The flag of California

The flag of California was first flown during the Bear Flag Revolt as the flag of the California Republic, and a modified version was then adopted by the California state legislature in 1911 as the state flag. The flag of the U.S. state of California is often called the Bear Flag.

The modern state flag is white with a wide red strip along the bottom. There is a red star in the upper left corner and a grizzly bear facing left in the center, standing on a patch of green grass. The bear depicted is a California grizzly bear, a subspecies that is now extinct. The five-point star is a nod to the Republic of Texas, and the bear represents strength.

The California Bear Flag

Historic California Bear Flag as photographed in 1890. This flag, raised at Sonoma on June 14, 1846, was in the possession of the Society of California Pioneers at the time of the 1906 Great Earthquake and Fire, and burned during the conflagration.

According to the California Blue Book: “The flag was designed by William Todd on a piece of new unbleached cotton. The star imitated the lone star of Texas. A grizzly bear represented the many bears seen in the state. The word, ‘California Republic’ was placed beneath the star and bear. The Bear Flag was replaced by the American flag. It was adopted by the 1911 State Legislature as the State Flag. ”

The original Bear Flag was raised for the first time in Sonoma, California on June 14, 1846, by the “Bear Flaggers” led by William B. Ide who said he wished to “bring freedom to the Spaniards.” He was made President of the short-lived California Republic. California had been under Mexican rule since Mexican independence in 1821 as the department of Alta California, and under the control of Spain for many years before that.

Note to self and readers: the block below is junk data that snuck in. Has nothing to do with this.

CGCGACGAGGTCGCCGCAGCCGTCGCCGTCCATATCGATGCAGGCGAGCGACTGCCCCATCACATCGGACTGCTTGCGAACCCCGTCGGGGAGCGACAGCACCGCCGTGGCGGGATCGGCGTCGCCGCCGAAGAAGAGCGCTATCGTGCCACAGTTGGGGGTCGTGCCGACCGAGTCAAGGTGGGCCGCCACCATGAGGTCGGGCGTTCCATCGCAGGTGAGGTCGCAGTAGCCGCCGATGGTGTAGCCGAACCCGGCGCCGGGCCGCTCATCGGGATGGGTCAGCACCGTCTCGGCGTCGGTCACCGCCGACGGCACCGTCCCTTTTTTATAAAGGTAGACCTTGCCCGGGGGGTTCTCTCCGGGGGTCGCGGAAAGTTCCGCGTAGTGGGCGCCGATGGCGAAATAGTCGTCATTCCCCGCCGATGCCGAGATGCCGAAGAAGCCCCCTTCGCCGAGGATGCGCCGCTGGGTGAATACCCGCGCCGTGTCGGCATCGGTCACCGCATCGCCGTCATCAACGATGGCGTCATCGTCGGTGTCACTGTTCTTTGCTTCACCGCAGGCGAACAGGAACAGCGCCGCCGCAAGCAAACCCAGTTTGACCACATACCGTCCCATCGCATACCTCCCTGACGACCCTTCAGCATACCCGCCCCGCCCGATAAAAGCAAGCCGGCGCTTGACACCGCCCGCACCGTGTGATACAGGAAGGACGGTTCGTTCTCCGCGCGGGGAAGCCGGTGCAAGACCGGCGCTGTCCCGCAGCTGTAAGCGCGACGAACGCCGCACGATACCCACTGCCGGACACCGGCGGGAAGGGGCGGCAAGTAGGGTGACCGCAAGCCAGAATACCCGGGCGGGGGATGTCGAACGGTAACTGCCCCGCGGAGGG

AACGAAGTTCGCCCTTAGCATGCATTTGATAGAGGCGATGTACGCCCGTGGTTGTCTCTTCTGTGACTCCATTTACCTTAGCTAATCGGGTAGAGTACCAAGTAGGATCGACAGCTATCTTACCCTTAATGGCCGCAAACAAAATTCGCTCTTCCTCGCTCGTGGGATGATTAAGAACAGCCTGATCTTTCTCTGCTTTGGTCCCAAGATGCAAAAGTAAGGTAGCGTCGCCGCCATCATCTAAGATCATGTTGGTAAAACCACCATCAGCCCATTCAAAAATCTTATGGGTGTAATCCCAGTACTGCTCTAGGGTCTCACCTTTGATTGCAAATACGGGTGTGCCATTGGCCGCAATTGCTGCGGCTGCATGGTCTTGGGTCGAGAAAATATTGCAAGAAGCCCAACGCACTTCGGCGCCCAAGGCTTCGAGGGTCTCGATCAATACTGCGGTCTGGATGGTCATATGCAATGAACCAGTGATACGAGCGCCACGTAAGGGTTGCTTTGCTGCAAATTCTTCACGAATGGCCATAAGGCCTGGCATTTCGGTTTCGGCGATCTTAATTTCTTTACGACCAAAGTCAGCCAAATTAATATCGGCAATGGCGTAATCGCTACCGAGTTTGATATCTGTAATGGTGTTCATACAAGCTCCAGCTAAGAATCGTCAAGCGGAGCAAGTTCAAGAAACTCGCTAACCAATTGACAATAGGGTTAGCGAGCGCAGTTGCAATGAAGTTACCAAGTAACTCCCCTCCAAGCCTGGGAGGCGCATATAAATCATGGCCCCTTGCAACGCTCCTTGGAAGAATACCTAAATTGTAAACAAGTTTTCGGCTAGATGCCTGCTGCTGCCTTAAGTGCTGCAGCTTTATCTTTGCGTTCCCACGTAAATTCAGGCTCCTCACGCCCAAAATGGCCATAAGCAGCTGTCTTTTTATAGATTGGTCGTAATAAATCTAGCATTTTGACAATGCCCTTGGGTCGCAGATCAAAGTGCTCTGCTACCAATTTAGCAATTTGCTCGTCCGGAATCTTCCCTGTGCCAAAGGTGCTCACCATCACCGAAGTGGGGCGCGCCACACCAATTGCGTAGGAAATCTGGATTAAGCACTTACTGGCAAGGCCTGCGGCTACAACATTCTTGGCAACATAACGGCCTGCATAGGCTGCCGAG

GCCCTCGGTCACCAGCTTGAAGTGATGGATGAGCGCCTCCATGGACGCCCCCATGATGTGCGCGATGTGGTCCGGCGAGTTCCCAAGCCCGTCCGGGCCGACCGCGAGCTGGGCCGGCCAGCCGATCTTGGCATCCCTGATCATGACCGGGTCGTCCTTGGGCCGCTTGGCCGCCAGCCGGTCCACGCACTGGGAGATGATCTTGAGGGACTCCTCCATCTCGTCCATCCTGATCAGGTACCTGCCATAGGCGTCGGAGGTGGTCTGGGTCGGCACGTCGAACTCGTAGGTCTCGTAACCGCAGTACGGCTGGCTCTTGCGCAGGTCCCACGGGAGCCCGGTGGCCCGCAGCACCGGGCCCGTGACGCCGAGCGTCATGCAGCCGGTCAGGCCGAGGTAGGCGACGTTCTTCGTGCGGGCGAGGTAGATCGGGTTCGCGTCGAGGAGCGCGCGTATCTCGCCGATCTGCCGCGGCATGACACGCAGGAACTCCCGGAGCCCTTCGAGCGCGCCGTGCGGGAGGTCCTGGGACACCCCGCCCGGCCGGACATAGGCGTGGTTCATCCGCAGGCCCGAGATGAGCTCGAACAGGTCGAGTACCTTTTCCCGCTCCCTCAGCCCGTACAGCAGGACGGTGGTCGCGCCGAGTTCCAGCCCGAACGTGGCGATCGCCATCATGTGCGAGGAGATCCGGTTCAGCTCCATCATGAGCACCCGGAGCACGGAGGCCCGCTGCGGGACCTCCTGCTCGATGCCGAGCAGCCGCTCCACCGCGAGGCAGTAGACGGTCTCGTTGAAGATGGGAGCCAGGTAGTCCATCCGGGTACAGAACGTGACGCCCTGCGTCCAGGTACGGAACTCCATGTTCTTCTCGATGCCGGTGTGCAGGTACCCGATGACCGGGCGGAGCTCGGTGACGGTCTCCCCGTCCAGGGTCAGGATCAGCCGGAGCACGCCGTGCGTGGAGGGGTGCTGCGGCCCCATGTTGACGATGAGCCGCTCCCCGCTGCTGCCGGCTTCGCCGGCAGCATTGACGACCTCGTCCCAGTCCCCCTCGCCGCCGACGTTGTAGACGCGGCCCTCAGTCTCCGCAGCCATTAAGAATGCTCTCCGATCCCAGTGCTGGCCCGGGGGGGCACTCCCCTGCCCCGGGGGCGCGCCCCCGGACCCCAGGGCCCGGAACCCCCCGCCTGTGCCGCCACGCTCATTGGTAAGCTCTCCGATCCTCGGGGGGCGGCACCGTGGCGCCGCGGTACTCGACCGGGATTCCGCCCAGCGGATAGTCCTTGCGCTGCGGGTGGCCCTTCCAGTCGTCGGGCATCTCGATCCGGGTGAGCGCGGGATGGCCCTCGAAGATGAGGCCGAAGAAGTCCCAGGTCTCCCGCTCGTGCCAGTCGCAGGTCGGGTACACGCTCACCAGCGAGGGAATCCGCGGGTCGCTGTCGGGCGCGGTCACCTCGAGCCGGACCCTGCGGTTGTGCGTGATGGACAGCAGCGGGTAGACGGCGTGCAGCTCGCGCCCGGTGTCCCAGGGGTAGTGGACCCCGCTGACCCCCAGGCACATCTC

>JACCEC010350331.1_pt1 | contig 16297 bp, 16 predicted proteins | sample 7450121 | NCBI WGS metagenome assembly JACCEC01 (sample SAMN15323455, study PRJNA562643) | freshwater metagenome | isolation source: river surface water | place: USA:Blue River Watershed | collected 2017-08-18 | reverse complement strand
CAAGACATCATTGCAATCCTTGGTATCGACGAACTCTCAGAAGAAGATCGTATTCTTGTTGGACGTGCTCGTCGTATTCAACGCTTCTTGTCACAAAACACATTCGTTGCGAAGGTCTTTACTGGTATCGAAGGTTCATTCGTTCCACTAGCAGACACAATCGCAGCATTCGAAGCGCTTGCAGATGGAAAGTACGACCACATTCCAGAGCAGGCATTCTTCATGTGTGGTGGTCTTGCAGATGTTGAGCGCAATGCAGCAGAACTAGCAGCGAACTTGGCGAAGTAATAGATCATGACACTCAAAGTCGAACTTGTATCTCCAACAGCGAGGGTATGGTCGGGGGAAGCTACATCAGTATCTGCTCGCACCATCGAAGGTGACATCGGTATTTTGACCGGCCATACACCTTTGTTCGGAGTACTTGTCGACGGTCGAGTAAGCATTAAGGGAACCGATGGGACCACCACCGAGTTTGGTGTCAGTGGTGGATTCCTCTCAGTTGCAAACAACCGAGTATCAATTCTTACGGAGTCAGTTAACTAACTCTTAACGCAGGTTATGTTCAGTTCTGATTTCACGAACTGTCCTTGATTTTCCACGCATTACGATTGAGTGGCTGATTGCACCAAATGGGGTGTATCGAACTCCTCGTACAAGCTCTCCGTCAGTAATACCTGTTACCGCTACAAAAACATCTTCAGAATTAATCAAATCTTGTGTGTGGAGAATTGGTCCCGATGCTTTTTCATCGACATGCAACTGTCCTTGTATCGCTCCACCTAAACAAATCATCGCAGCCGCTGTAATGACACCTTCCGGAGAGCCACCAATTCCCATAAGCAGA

The original Bear Flag and the republic it symbolized had a brief career, from June 14 until July 9. On July 9, 1846 Commodore John Drake Sloat of the United States Navy’s Pacific Squadron first raised the 28-star American flag at Monterey, the capital of Alta California, and claimed the territory for the United States. This revived the earliest claims on California by his namesake, Sir Francis Drake (in 1579), and made good American colonial claims on the lands from the Atlantic to the Pacific, “from sea to sea” in the 1600s.

Two days later Navy Lt. Joseph Warren Revere arrived in Sonoma and hauled down the Bear Flag, running up in its place the Stars and Stripes. Revere handed the Bear Flag to Midshipman John E. Montgomery, who, because the flag snagged a few times as it was lowered, would later write in a letter to his mother “Cuffy came down growling”—”Cuffy” being his nickname for the bear on the flag.

The original Bear Flag was preserved in San Francisco until it was destroyed on April 18, 1906 in the fires that followed the great San Francisco earthquake. Today, a replica hangs on display in the Sonoma Barracks, or El Presidio de Sonoma. There is also a statue in the plaza of Sonoma, California depicting the raising of the flag.